Aging and Cell Aging: An Introduction

  • Christian BehlEmail author
  • Christine Ziegler
Part of the SpringerBriefs in Molecular Medicine book series (BRIEFSMOME)


Since more than 100 years people are constantly growing older and a further significant increase in life time is expected in the decades to come. A person born today has a high statistical chance to reach the age of 100, to become a centenarian. Since aging is the primary risk factor for many human disorders it is mandatory to understand the aging process and how it affects onset and course of disorders of the elderly. Scientifically the medium life span is discriminated from the maximum life span. While the latter is rather constant at approximately 120 years the medium life span is increasing. But not only the whole organism, also each single cell out of the billions making up our body has an individual life span ranging from days to months and years until it is eventually dying or exchanged. The majority of our nerve cells is never replaced. Understanding cellular aging and its influence on human disease is a key challenge of molecular medicine research.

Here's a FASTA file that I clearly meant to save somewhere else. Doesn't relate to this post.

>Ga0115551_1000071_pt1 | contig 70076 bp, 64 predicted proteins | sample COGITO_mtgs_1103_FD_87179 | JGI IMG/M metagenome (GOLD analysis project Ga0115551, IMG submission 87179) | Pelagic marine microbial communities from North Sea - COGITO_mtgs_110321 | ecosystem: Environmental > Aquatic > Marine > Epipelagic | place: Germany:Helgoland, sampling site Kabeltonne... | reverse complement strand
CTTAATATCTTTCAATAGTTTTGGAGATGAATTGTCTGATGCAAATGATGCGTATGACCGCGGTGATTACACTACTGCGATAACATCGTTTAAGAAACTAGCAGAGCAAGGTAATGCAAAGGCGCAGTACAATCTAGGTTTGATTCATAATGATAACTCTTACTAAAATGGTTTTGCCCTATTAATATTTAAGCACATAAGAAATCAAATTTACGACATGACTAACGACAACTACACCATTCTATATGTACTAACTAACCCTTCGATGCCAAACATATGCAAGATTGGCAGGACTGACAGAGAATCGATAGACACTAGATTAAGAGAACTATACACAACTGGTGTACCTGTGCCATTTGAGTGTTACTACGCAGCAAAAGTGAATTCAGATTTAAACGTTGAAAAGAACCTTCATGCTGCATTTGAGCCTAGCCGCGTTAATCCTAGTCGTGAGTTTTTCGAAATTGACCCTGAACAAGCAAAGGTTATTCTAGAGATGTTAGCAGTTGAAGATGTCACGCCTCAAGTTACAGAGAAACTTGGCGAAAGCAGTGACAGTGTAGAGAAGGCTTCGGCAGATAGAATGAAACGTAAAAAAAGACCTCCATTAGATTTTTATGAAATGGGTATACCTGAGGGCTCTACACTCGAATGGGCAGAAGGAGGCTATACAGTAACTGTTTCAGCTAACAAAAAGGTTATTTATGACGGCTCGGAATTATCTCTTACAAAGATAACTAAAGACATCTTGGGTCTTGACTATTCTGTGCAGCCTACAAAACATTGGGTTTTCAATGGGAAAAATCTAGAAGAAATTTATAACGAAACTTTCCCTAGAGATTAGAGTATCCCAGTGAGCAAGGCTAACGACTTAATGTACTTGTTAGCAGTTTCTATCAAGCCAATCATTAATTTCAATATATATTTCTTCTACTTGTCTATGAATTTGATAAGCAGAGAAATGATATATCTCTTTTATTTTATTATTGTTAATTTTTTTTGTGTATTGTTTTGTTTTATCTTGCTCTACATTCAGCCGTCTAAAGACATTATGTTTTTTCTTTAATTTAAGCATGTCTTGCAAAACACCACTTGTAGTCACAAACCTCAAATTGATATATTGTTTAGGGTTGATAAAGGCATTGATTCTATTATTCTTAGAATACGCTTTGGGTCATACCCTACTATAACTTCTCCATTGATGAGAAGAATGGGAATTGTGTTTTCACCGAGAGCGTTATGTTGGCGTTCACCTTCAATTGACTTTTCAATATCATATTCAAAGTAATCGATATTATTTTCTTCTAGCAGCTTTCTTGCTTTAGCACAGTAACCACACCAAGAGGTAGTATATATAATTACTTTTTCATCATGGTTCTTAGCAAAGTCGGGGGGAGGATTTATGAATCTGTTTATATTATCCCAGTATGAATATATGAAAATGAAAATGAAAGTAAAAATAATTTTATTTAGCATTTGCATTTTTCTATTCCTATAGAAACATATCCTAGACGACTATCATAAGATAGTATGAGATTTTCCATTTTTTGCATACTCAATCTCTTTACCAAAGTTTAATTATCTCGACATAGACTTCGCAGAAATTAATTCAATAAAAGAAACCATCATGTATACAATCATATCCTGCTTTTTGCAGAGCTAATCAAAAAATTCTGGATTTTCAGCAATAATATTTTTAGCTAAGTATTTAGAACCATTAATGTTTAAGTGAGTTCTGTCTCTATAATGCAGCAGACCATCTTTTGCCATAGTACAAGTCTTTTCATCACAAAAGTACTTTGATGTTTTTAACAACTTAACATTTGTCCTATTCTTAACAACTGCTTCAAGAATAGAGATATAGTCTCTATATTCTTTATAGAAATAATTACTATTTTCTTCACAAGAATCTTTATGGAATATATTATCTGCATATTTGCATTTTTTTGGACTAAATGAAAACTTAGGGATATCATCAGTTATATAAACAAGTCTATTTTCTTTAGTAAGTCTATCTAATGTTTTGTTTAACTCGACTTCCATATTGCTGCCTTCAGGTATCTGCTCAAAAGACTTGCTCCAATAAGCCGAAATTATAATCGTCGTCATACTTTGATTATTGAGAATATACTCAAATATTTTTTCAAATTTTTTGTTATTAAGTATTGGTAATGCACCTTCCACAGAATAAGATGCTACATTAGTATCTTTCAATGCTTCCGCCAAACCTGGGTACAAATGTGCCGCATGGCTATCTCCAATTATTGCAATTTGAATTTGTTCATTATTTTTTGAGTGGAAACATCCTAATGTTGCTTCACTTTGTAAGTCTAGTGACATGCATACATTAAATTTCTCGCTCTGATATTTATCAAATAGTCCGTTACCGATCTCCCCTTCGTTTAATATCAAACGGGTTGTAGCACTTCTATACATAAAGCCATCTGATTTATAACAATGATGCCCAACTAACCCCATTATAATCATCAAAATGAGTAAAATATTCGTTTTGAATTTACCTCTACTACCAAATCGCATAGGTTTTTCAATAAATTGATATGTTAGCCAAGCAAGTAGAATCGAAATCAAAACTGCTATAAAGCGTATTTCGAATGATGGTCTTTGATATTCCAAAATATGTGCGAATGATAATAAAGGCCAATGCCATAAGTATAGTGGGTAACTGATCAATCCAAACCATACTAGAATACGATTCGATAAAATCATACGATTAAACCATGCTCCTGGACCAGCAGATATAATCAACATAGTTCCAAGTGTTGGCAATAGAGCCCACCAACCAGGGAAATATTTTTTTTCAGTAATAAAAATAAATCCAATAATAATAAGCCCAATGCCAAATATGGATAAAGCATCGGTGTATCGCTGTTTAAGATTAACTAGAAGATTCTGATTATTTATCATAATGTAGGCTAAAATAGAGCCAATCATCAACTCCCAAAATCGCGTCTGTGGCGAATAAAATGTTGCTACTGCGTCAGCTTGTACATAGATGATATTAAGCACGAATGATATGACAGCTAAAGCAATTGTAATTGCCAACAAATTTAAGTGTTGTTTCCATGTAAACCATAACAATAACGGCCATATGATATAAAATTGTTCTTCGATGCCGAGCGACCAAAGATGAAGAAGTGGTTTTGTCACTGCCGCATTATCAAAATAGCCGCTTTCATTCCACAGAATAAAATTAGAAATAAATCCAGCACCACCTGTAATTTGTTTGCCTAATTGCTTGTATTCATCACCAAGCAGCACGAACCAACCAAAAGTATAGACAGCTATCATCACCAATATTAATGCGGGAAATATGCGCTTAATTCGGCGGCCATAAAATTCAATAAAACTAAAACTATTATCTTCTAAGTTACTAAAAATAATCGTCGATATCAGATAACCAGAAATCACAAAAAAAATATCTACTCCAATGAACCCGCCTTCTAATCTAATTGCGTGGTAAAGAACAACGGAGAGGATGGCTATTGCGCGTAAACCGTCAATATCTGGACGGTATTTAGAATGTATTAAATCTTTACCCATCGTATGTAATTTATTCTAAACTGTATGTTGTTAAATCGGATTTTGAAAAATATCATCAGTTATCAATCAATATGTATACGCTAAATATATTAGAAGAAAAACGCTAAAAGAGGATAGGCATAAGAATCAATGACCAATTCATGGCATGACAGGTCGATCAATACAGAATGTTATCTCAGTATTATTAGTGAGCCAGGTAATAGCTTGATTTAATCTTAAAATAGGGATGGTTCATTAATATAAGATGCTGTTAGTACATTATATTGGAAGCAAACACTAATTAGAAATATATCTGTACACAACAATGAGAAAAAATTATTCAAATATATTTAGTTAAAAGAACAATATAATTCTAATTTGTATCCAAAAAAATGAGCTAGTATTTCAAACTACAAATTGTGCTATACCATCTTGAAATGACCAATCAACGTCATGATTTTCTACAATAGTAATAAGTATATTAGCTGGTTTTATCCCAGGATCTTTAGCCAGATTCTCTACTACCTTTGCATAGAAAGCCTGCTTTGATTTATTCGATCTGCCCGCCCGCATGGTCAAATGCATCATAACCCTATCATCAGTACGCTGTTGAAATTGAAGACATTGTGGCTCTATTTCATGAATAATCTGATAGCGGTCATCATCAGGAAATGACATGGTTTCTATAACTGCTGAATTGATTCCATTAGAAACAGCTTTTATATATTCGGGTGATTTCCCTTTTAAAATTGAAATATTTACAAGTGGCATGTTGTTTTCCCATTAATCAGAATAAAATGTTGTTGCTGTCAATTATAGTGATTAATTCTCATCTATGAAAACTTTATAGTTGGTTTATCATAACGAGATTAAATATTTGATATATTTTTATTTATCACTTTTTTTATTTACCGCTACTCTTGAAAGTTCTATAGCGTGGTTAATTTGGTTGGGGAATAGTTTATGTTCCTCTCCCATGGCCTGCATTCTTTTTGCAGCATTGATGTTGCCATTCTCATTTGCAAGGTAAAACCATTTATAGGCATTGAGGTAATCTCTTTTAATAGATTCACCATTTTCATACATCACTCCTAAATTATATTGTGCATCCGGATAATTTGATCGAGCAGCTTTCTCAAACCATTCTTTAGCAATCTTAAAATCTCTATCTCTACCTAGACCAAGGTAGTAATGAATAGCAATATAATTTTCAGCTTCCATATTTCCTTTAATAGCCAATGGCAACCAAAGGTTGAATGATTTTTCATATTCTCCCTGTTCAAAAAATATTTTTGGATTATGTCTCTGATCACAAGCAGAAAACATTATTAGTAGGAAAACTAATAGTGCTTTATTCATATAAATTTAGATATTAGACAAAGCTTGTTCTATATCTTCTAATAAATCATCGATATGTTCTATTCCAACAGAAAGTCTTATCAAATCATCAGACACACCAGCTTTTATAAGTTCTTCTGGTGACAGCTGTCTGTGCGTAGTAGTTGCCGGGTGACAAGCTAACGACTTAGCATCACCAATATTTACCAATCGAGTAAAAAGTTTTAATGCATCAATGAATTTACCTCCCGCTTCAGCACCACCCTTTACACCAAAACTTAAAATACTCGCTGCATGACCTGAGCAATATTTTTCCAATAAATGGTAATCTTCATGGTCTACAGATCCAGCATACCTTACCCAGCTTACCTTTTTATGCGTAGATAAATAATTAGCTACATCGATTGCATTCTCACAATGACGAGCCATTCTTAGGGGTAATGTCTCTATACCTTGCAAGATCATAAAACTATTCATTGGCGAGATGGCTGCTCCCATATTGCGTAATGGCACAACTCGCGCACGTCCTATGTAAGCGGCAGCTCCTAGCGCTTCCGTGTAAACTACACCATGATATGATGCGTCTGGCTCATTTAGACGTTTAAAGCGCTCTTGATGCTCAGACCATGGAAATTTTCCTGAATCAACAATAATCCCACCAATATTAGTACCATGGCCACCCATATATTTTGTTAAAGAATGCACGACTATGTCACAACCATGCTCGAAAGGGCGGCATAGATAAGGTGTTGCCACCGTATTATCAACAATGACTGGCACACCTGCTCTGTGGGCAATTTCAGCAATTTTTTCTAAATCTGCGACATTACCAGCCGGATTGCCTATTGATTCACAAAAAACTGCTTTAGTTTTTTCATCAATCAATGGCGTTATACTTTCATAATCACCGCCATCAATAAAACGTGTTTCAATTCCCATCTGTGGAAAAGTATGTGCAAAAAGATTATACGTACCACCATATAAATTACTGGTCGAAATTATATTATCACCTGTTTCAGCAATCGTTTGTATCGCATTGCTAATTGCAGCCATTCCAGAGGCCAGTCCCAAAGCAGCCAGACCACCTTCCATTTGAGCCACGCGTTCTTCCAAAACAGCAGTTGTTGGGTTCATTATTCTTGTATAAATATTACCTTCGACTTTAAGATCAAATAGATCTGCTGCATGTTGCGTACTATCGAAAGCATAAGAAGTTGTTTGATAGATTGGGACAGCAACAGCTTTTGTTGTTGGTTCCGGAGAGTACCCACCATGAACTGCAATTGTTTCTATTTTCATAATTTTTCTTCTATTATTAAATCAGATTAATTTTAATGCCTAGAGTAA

Medium life span Maximum life span Life expectancy Aging process Age-associated disorders Predisposition 


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Copyright information

© The Author(s) 2014

Authors and Affiliations

  1. 1.Institute for PathobiochemistryUniversity Medical Center of the Johannes Gutenberg University MainzMainzGermany

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